Announced on Jan 31 at The Graveyard Rabbit: New Carnival on the Block:
The topic for the premier edition of this carnival is "exceptional finds." Share with us those rare and unique cemeteries, gravestones, monuments, memorials, inscriptions, etc. Send one, send two; it's up to you! Submissions are due on February 25. And hey, bring a friend! Let's make this the best carnival debut in history!I've been putting off writing this article because I couldn't decide what to share. I'm afraid I have already written articles about my most exceptional finds that relate to my own family, so I'm going to take this opportunity to write about a grave I found which does not belong to a family member. Now I know that "I" didn't actually discover this grave, that other people realized where he was buried, but when I visited the Mentor Avenue Cemetery in Lake County, Ohio, I was surprised to find a large zinc marker for Jonathan Goldsmith. Perhaps, unless your grew up in North East Ohio or if you are some kind of architecture expert, you may not know who he was, but since I DID grow up there, I recognized the name right away! He was a well-known architect and builder in the part of Ohio that used to be called "The Connecticut Western Reserve".
A few years ago while visiting my mom in Painesville, she and I were driving along Mentor Avenue and for the first time, I saw a cemetery in a spot that I only remembered as an overgrown field. My mom told me that someone had made it a project to clean it up, making it visible for the first time in decades! It's hard to imagine that such a thing could remain unknown for so long along such a busy road. The cemetery is now usually referred to as Mentor Avenue Cemetery, but has been called Painesville Twp Cemetery, Blish Cemetery, and Nye Road Cemetery at different times. Many Lake County pioneer families are represented there, and you can see some history and a full transcript on a page from the Lake County Genealogical Society (Ohio) Projects Site. In 2006, after I began submitting photographs to Find a Grave, I talked my mom into spending an afternoon there with me exploring and taking pictures. That's when I found Mr. Goldsmith's grave marker.
I decided to submit his information to Find a Grave and I thought he needed more than just the bare biography that I could create from the information on his grave and from my own memory, so I looked for biographical sources on the internet that I could use to compose something original without much success, but luckily, I found an out-of-print book on eBay called Jonathan Goldsmith, pioneer master builder in the Western Reserve by Elizabeth Hitchcock that I was able to get for a reasonable price. It became my main source in writing a biography for him on Find a Grave which I am also republishing below. I hope you find it interesting! I also hope you'll also take a few minutes to visit his memorial that I created there. It contains more pictures, including a famous example of his work at Jonathan Goldsmith.
Master Builder, Architect. Jonathan Goldsmith was considered a pioneer in the Greek Revival Style of architecture, and he was also known for creating buildings in the Federal style. Originally apprenticed to a shoemaker in his native Connecticut, he bought out his apprenticeship four years early and apprenticed himself to a carpenter-joiner.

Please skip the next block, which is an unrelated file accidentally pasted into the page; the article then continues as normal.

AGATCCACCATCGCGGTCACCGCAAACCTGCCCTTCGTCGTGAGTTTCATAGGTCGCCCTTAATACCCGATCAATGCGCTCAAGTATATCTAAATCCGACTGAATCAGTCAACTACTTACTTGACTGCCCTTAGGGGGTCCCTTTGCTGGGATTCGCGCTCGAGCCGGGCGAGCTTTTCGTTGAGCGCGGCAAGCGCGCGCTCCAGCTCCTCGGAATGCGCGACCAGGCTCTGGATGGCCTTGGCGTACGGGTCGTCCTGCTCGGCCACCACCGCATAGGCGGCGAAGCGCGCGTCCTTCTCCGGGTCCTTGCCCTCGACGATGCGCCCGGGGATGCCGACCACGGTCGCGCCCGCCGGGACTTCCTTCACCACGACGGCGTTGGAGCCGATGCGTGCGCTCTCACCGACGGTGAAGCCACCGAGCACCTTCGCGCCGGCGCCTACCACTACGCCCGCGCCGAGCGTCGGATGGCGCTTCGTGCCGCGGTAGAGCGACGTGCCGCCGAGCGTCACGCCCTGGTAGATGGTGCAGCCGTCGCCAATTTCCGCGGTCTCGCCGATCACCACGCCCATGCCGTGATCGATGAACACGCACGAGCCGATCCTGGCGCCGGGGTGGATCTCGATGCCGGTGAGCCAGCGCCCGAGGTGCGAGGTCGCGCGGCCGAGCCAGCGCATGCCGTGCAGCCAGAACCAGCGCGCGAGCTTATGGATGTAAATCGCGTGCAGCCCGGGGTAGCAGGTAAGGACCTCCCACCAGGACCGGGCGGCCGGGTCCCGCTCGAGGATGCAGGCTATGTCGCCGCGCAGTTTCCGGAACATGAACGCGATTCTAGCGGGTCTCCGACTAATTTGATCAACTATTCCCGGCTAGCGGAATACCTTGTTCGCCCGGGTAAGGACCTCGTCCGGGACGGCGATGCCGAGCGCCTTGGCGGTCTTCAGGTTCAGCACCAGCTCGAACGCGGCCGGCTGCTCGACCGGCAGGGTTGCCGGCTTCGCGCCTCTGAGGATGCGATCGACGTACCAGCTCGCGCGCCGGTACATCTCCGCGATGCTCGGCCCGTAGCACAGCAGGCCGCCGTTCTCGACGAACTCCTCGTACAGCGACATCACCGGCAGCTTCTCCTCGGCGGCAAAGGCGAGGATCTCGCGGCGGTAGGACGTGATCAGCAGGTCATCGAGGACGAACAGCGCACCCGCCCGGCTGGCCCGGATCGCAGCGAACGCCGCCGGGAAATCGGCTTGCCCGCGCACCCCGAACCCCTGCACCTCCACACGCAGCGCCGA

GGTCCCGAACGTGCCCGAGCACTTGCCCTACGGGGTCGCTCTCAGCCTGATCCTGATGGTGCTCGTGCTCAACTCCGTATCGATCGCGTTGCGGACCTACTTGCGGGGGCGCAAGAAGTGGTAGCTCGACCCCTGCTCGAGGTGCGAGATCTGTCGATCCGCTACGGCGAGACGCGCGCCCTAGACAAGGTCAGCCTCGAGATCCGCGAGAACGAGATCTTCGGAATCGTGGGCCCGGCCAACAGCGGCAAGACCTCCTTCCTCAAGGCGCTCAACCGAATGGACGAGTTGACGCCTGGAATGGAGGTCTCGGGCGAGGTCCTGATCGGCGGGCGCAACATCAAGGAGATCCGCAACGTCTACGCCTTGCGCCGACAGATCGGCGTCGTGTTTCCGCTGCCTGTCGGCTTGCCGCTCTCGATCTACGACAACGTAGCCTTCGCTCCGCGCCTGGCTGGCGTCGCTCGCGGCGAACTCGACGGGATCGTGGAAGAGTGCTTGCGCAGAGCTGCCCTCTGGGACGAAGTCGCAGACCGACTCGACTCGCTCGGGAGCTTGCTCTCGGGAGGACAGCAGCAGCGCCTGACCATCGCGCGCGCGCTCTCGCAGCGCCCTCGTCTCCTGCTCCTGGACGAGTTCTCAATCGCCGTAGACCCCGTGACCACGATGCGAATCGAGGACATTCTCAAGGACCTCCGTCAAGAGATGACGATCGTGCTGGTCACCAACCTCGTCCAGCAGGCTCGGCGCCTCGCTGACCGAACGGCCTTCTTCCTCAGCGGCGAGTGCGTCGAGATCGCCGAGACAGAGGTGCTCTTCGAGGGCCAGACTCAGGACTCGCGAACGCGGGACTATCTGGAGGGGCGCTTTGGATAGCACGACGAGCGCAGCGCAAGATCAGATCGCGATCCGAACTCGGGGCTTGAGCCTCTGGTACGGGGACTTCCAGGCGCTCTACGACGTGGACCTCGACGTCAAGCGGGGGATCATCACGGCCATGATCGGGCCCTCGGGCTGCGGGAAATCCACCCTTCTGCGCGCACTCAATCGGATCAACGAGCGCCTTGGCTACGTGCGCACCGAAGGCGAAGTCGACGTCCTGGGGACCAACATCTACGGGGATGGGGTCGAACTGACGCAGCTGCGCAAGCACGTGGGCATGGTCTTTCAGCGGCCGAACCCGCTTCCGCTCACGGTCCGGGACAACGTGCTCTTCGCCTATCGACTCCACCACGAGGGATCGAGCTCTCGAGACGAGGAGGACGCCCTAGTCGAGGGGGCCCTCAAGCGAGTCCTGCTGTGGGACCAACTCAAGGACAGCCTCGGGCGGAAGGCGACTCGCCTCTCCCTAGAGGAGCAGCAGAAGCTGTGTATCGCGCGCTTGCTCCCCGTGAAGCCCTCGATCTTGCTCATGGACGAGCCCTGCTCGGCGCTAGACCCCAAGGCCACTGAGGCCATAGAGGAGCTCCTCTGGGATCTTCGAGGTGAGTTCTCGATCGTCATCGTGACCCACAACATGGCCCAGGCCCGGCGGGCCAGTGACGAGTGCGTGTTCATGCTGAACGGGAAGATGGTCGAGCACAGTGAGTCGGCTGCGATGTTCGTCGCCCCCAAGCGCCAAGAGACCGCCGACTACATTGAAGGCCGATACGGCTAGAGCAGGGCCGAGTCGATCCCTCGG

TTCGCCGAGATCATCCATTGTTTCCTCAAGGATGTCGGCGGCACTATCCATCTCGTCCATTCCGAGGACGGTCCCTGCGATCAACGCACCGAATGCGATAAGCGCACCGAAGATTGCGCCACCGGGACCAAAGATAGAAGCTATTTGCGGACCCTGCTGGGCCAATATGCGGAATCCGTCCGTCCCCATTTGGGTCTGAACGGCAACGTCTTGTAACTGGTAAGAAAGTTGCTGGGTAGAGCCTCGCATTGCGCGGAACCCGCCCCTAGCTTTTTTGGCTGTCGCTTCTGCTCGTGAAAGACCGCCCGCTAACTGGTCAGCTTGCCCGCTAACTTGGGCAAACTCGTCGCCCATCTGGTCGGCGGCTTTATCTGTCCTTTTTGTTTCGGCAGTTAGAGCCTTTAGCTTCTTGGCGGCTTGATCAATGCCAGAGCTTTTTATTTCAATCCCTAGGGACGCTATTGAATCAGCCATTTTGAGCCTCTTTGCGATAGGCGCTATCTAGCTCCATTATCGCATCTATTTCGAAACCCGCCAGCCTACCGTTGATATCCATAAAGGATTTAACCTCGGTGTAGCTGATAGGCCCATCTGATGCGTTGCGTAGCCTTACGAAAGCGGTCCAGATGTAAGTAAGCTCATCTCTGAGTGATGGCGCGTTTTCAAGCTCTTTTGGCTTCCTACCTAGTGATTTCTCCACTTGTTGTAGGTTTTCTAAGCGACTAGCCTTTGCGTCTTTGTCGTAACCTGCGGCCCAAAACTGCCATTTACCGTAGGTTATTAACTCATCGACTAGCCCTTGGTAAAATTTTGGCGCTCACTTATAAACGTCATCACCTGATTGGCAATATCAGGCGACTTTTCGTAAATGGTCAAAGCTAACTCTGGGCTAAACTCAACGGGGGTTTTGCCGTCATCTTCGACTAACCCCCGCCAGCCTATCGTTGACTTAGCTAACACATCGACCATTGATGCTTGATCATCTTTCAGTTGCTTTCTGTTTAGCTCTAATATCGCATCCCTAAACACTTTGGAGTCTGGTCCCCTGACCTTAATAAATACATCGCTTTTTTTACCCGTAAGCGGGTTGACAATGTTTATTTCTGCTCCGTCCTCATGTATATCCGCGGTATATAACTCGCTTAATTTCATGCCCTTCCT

In 1805, he went into business for himself, first in Hebron, CT, and later in Hinsdale, MA. In 1808, he married Abigail Jones, and in 1811, he, his wife and their two eldest children followed many of Mrs. Goldsmith's family members to Painesville, OH. At first, he was only able to find work as a cobbler, and when the War of 1812 broke out, he volunteered for service. After returning home, he went on to become a well-known architect and builder in the area of Ohio once known as the Connecticut Western Reserve.
Goldsmith's buildings include 30 homes and commercial buildings in Painesville, another handful around Lake County, and 10 houses in Cleveland. Many still exist today, although many more have been demolished. The front doorway of one of those razed homes, known as the Isaac Gillet House, has been exhibited at the Cleveland Museum of Art. His drawings were also included in an exhibition at the Metropolitan Museum's titled "The Greek Revival in the United States" in 1943. His work is better documented than many other 19th century builders due to the efforts of his daughter Lucia, who preserved his drawings and other manuscripts. Many of his personal and professional papers are stored at the Western Reserve Historical Society in Cleveland.
He was also known as a mechanic and farmer, and he is credited with inventing a multiple plow. While visiting his son, Gillett Goldsmith, who lived in Bexar County, TX, he obtained a patent from the Republic of Texas on May 7, 1840. In later years, Goldsmith suffered financial setbacks resulting in his selling his home, which he had built himself in 1818, as well as 86 acres of land. His final building project was the creation of a smaller house, later known as "Ingleside" where he lived until his death. The home was purchased in 1911 by the Lake County Agricultural Society as part of a parcel of 36 acres that is now the Lake County Fairgrounds. It was destroyed by fire in 1929. Jonathan Goldsmith was buried in the Painesville Twp Cemetery (now known as the Mentor Avenue Cemetery), located less than a mile from his home.